Commodity price spikes are one thing – bakers have grown used to those. But price rises in flour, butter, cocoa – you name it – pale into insignificance next to the threat that sugar supplies will run out in the UK and eye-watering prices are on the way.World market sugar prices reached a 30-year high in November and this will be the third year that global production/consumption has been in deficit. Of course, most of the sugar consumed in Europe is produced in the EU, which still operates import tariffs. In the EU, of the 16.5m tonnes consumed, 13.3m tonnes comes from European producers. One commodities broker told BB he believed part of the availability problem stemmed from difficulties in securing the imported sugar that makes up the balance, based on world prices and weather affecting crops. Russia, Brazil and South Africa have battled hot, dry weather. Meanwhile, Indonesia and Australia have suffered extreme wet weather. The global production response to the price spike in the first part of 2010 has been smaller than first expected. With many harvests now coming to an end, it has become apparent that global availability at 168.4m metric tonnes raw value (mtrv) in 2010/11 will not be enough to meet predicted consumption of 170.8m mtrv. Caught short While EU sugar refiners may have covered 90% of their requirement and waited to top up their supplies on the spot market, high prices and availability problems mean they have been caught short. In Europe as a whole, there is not enough sugar to cover contracts and this will affect every- thing from sugars to syrups. “Weather conditions have caused a lack of volume, and production (of sugar) has not been as much as people were anticipating, which pushed prices up on the world market,” said Eifion Owen, Bako Northern & Scotland’s purchasing manager. “People were anticipating next year would be a decent harvest, but it hasn’t materialised that way.” To make matters worse, the EU indicated recently that it would be issuing 350,000 tonnes of export licences, meaning that a big quantity of sugar would exit the EU, sending shockwaves through the industry at a time when sugar supplies are running out. The Committee of European Users of Sugar (CIUS), which represents the interests of food and beverage sugar users, has called for this sugar not to be exported and to be made available to EU consumers. Following lobbying, the European Commission’s sugar management committee has postponed this decision until 9 December. “If this were to go ahead, we believe it would put the market in an increased problem of supply. It’s not a question of price, it’s a question of physical supply. There’s no more sugar available,” said Muriel Korter, CIUS secretary-general. Last month, the Commission suspended its E98/ton import duty to make imports cheaper, but CIUS said this is not enough. Availability is scarce and Tate & Lyle has announced prices will rise by E176 per tonne. Impact on bakers So how will this situation affect bakers, large to small? “It’s back to front – the bigger your requirement, the worse it is,” explained Bako’s Owen. “Smaller quantity sugar is probably more competitive than large volumes, because suppliers are scared of getting into a contract they cannot fulfil. There is sugar out there and people can buy it, but they will have to pay exceedingly high prices to import it. Everybody is on the hunt for sugar and trying to get their contracts covered, especially the bigger users, as they are the most vulnerable.” Volatility is here to stay and problems are unlikely to ease until next year’s harvest, especially as traders remain attracted to foodstuff commodities. “The market has been volatile and there are differing views as to how much is down to money chasing commodities, and how much is due to genuine shortage,” said John Duffy, chief executive of one of the UK’s largest cake manufacturers, Finsbury Food Group.“The sugar market has gone through big structural changes (EU Sugar Reform), but this sort of short-term localised spike doesn’t seem to be driven by that. In the short term we have contracts in place, so availability is not the issue. Clearly, it’s another situation of input price inflation on an essential ingredient in bakery and it’s unwelcome. I don’t think that it’s particularly helpful to end-manufacturers to have basic foodstuff commodities subject to speculation. Unfortunately, we cannot control that, so we have to deal with the consequences of it.” Toby Cohen, head of analysis at brokers Czarnikow, said the outlook for the market remains extremely fragile. “The sugar futures market has fallen from its recent highs and the underlying fundamental trends have strengthened, which suggests that the fall in prices is a function of the unprecedented rise in volatility and global macro risks, as opposed to being a sugar-related event,” he said.“Given the heightened tension in global markets, sharp falls, as well as rises in commodity values, should be expected – even if these do not correlate on a day-to-day basis with underlying market fundamentals. However, in terms of longer-moving trends, it is very apparent that the market has not resolved the underlying physical imbalance and further supply stress has to be expected.”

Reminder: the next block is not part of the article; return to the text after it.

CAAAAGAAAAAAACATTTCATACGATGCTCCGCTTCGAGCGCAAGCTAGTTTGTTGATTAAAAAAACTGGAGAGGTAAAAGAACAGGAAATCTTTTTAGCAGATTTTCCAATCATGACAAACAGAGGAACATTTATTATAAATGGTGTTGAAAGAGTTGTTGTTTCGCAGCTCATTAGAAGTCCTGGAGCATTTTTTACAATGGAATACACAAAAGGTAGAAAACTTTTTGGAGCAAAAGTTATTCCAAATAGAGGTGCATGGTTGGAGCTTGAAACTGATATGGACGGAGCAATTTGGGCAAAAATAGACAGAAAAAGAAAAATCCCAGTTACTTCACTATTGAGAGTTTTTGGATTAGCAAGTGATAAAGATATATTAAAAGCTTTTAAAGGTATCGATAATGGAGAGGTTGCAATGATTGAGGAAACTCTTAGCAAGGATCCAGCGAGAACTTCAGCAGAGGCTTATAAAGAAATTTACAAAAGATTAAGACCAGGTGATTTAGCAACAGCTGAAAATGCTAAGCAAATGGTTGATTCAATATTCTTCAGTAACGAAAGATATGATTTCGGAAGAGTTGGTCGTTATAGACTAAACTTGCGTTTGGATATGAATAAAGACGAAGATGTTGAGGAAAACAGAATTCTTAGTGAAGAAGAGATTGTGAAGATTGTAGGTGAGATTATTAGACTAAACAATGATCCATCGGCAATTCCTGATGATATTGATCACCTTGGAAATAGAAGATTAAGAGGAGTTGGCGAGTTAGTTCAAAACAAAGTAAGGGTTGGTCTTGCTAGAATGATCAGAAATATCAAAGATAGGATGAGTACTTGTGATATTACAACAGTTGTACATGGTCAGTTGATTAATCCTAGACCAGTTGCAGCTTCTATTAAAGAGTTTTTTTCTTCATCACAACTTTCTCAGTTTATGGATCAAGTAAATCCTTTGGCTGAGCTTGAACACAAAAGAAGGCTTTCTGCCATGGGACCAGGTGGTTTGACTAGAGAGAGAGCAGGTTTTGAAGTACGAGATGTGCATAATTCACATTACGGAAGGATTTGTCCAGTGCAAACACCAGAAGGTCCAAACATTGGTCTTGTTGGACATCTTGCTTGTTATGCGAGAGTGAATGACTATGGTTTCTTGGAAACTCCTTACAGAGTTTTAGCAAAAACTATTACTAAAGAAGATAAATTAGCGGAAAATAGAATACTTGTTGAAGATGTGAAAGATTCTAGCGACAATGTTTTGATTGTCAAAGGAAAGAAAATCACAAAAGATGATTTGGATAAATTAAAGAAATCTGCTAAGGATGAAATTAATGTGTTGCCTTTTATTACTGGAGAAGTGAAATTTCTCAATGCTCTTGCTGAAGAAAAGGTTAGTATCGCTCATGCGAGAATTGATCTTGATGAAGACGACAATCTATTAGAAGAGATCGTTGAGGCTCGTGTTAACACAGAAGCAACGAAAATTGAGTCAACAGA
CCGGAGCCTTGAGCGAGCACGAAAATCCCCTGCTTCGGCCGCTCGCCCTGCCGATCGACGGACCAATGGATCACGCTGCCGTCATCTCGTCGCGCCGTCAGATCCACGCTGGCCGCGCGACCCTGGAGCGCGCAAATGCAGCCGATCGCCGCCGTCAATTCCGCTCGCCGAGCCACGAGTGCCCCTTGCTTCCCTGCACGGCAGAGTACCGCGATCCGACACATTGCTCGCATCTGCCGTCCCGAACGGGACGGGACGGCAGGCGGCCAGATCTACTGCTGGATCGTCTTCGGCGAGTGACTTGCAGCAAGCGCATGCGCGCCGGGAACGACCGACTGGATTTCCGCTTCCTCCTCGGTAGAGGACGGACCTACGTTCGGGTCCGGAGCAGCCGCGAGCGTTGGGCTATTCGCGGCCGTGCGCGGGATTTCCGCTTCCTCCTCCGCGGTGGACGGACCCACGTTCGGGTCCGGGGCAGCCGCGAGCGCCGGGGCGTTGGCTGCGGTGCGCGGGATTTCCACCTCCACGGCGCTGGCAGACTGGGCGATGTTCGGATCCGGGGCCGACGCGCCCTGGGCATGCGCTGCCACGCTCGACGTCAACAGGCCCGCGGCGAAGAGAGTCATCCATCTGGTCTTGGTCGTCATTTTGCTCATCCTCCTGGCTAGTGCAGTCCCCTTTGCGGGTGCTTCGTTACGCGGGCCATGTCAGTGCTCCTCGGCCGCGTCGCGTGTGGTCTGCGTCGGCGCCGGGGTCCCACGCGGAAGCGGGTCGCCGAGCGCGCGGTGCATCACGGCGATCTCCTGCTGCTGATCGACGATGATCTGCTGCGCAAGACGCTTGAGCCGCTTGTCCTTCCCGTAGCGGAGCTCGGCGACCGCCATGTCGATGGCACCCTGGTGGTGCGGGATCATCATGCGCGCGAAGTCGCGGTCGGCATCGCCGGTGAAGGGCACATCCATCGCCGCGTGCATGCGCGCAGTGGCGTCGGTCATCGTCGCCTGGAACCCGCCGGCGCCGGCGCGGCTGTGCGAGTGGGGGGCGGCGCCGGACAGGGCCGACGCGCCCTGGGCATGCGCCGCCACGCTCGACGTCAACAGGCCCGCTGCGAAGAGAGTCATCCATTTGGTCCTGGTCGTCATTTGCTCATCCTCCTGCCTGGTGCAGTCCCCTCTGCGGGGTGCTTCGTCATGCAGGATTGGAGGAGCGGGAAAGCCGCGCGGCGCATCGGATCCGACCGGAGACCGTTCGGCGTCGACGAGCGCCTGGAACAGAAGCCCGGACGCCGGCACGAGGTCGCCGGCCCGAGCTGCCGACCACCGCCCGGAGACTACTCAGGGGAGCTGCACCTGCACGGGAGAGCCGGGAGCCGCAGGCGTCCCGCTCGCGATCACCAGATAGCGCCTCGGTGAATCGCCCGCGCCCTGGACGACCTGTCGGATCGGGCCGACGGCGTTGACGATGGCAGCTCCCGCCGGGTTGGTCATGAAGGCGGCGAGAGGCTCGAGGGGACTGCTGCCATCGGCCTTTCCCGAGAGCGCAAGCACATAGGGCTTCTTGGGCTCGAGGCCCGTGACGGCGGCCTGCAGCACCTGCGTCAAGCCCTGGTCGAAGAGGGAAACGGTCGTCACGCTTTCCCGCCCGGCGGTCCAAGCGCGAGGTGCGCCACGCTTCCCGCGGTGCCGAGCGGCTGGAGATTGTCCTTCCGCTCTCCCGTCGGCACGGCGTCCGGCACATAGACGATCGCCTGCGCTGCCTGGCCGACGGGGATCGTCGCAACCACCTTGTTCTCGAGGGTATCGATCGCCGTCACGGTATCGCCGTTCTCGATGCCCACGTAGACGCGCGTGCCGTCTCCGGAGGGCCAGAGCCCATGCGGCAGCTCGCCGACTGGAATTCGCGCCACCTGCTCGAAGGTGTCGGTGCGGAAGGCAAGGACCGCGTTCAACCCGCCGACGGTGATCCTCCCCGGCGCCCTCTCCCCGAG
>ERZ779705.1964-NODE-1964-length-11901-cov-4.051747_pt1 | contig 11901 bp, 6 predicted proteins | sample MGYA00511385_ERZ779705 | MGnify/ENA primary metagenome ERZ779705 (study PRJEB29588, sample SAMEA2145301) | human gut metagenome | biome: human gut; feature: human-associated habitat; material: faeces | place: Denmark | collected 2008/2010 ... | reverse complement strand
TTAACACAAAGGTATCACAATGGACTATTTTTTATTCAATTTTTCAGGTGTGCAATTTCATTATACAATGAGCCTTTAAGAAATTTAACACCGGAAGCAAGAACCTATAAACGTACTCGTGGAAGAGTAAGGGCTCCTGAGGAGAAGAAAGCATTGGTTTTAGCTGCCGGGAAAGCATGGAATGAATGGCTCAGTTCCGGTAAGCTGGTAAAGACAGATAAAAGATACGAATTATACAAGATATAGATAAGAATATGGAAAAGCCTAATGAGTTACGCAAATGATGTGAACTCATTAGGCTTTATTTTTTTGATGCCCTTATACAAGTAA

Sarah Gallagher Dvorak, a 1999 alumna of Saint Mary’s College and previous director of undergraduate admissions at George Mason University in Fairfax, Va., has been named Saint Mary’s new director of admissions, the College announced in a June 18 press release.According to the press release, Gallagher Dvorak received a bachelor’s degree in communication studies from Saint Mary’s and a master’s degree in mass communication from California State University-Northridge. “We couldn’t be happier with our choice of a new director,” vice president for enrollment management Mona Bowe said in a press release. “We were blessed with a very well-qualified candidate pool, yet we only had to look in our virtual backyard to find the strongest one.”In addition to her position at George Mason, Gallagher Dvorak’s career has also included work at Edelman Worldwide Public Relations in Chicago as an assistant account executive; WSBT-TV in South Bend as a news producer; Marymount High School in Los Angeles as communications coordinator; Lock Haven University in Pennsylvania as assistant director of admissions; and Indiana University Bloomington as associate director of recruitment outreach and senior associate director of marketing and communications, as stated in a press release.Gallagher Dvorak said her various roles have provided her with a wide breadth of experience and knowledge about higher education and college admission. As director of admissions at Saint Mary’s, Gallagher Dvorak will direct all efforts related to the recruitment and admission of undergraduates at Saint Mary’s. “This involves a number of areas, including, but not limited to, international and national travel and outreach to prospective students and families, managing the visit experience and events both on and off campus, coordinating our alumnae recruitment program, managing the application decision process and marketing and communication efforts,” she said. “I also supervise and manage a team of 17 staff members. I’m really excited to build upon the great work my team has accomplished and take the SMC Office of Admission to the next level; to think outside the box about how we can reach prospective students and spread the message about the quality of both a Saint Mary’s education and an all-women’s education.”Bowe said Gallagher Dvorak is well-versed on the challenges of recruiting undergraduate students, and she has a proven record of attracting great students.“I believe that what makes her unique for this position is that she is one of our own Belles,” she said. “She values the education she received at Saint Mary’s and can speak first hand to the strength of the liberal arts, writing program and other unique aspects of a Saint Mary’s education. She is a great leader, and like many of our Belles, a great role model for our young staff.”Gallagher Dvorak said she has taken on this role at the perfect time, as everyone from the Vice President to the President of the Board of Trustees is supportive of the admissions team’s efforts.“Recruiting for a small, private, all-women’s college can be challenging, but I have complete confidence that our team will succeed,” Gallagher Dvorak said. “I was also lucky enough to hire a number of new counselors this summer, and I look forward to bringing our team together throughout the year in an effort to get to know one another better and to work as cohesively as possible toward our goals.”After spending the last 15 years in a variety of cities around the country, Gallagher Dvorak said she is thrilled to return home to Saint Mary’s. “Doing what I love at a place I love is a dream come true. Saint Mary’s molded me into the capable woman I am today, and I strive to use the knowledge I have gained throughout my career to spread the mission of Saint Mary’s both nationally and internationally,” she said. “I believe I have two significant responsibilities: to lead a team that empowers young women to seek out a college that will help them grow in mind, body and spirit; and to help these women find the place at which they can explore, discover and ultimately become their best selves.”Tags: admissions director, Saint Mary’s Admissions, SMC